Bill Higgins joined the group around 1989 and became Ministre de Champagne after earning the prestigious title of Champagneur. He took over the responsibility of ordering the grapes and doing just about everything that had to be done. He also joined the TVOS and became their president around 1996. In the ensuing years Bill became an instrumental figure in the continuity and the glue of the champagne maker’s organization.
Soon a number of other people began joining the group, including Sam McGuiness who owned a quaint early-twentieth century warehouse in Saint Elmo at the foot of Lookout Mountain. He offered the spacious basement of his warehouse for the site of our annual gathering to crush and press grapes. Thus, soon afterwards, the wine-making site was moved to the basement of the Saint Elmo warehouse where it has remained ever since.
The warehouse was a much easier place to receive our shipments of grapes and provided a more spacious environment in which to process those grapes. It also made it easier for more new members to participate. The move to the warehouse also allowed for a much greater focus on the making of red and white table wine. Each year we would order grapes from either California or Washington State. Over time, our selections included such varietals as Cabernet Sauvignon, Zinfandel, Merlot, Gamay, Pinot Noir, Chardonnay, and Riesling. This has allowed the members to make some excellent wines that could generally stand up to the most discriminating palate. Indeed, in 1992, Bill Higgins won the TVOS “Best of Show” award for his Cabernet Sauvignon, one of the first wines that were produced at the warehouse.
Over the past decade, the leadership of the club passed on to Lawrence Alexander, Uwe Zitzow. Jim Roxlo and current president, Joe White. During those years our wine selection from “out West” expanded to include Syrah, Malbec and a few others. Also, around 2005, Ray Debarge began to make available to the group the viniferous grapes that he was growing on his North Georgia vineyard. They included many of the California and Washington State varietals we had been getting, as well as Cabernet Franc, Vidal, Chambourcin, Norton and Traminette. The wonderful thing about Ray’s vineyard is that it offered not only samples of locally grown premium grapes but also an opportunity for us to participate in the harvest of these beautifully-clustered fruits.
The legacy of our organization has always been a source of pride—but also some confusion and awkwardness. Its original name “La Société de Champagne” sounds French and has obviously something to do with champagne. Around 1996 when new bank checks had to be printed, the name on the checks was changed to “Chattanooga Champagneurs”—in an attempt to create a shorter and more understandable title—but still one with a focus on “Champagne.” But that did not really fit the mold of today’s operation. The reality of the picture is that we have become makers of “still” wine, which is wine that is not sparkling, and darn good ones at that. But that all-consuming effort had left us little room to focus on anything else. Making champagne had not been on our mind. Thus, throughout our history at the warehouse we referred ourselves as the “wine group or wine making club,” and “wine makers.” Eventually the name simply morphed into “The Chattanooga Wine Club.”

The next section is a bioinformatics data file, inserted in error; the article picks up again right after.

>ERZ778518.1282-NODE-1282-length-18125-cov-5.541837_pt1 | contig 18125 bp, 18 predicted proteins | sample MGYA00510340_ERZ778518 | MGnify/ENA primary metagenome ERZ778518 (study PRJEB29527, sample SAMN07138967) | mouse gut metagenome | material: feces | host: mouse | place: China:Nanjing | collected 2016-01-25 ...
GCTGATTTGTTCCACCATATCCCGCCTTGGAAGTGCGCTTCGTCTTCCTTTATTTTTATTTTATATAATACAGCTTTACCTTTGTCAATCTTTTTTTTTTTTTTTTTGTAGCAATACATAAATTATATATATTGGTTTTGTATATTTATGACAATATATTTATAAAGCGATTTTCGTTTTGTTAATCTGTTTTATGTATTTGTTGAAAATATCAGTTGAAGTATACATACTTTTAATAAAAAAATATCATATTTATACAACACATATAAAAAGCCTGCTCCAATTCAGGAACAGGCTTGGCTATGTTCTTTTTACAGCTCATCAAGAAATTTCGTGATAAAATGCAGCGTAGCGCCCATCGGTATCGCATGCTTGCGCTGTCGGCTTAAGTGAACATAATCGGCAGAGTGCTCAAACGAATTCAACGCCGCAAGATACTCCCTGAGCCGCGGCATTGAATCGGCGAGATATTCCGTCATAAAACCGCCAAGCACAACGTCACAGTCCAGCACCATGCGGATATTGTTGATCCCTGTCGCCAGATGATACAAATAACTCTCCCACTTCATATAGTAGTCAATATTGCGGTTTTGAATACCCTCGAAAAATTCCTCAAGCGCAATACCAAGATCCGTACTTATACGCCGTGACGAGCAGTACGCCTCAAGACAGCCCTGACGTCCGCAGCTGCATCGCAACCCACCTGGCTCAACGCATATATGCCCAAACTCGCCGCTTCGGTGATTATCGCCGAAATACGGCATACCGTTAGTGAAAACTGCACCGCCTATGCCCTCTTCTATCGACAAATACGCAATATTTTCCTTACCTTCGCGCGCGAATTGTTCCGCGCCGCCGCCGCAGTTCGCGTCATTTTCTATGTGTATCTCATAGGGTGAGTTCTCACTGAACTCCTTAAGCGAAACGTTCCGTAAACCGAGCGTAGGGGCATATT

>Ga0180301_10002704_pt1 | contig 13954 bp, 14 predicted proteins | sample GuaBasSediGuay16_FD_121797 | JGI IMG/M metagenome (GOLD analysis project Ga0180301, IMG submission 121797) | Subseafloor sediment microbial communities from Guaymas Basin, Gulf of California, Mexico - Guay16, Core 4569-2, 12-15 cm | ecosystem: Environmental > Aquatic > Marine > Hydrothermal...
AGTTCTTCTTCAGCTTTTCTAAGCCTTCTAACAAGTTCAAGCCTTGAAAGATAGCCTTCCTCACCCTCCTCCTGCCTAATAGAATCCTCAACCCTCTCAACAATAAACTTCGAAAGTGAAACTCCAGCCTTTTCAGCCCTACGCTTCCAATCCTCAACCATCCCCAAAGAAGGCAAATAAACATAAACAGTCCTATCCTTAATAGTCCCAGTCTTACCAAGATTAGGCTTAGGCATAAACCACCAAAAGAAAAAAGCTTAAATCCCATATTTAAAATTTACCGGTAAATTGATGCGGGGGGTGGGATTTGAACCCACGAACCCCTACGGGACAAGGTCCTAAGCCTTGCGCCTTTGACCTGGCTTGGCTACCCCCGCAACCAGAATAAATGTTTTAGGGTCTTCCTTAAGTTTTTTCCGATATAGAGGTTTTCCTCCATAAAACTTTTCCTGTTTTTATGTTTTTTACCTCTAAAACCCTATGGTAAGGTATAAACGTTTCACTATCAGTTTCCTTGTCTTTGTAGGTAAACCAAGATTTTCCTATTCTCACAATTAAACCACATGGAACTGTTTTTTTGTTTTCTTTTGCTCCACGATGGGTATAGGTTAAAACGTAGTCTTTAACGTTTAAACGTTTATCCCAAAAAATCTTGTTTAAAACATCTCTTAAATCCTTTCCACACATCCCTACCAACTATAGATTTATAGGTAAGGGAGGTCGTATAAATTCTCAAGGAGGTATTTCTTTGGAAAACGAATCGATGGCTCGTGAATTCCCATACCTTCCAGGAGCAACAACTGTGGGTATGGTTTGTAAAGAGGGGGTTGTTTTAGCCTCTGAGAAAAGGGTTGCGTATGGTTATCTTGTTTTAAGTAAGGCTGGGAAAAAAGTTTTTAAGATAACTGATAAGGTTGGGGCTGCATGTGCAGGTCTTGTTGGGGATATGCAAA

Recently several members, with Uwe's mentoring, did aspire to making champagne and today are proud and successful producers of the stuff. But whether it’s champagne or still wine, it’s the people who are making these wines that determine the spirit of the organization. And probably no organization comprises such a diverse and interesting group of people as ours. That has especially become the case in recent years as the size of our membership has grown. There are engineers, scientists, airplane pilots, archeologists, surgeons, lawyers, entrepreneurs, just to name a few represented professions. What draws these and others to joining us in our wine making effort is equally diverse—but there are probably some common threads: they find that the making of good wine is challenging, creative, and most importantly, a lot of fun.
As has always been the case, we meet to crush and press grapes in an atmosphere of camaraderie and pleasure. We are supportive of newcomers and encourage and compliment the accomplishments of others. Our wine making events, while instructional and purposeful, are festive. This air of good cheer is promoted by the presence of tasty home-made dishes and home-made wines from previous years.
Today the club is indeed a vibrant and growing organization. In 2009 our wine-making event involved an unprecedented 25 members who ordered grapes in an equally unprecedented amount: 9,200 pounds! Several years ago we began aging some of our wine in 60-gallon wine barrels. That has made for some outstandingly good wine. Every year we make a number of changes to streamline our grape processing and improve the quality of our wine. As has been the case at the beginning of every year, there is so much to look forward to in the next coming wine seasons.
“Everyone knows you can't grow grapes in the South!”
“La Société de Champagne”
From Champagne to Wine
Makers of “Still” Wine
Diverse and Growing Membership
Thanks to Uwe Zitzow for this history.
Uwe with several of CWC's oak barrels.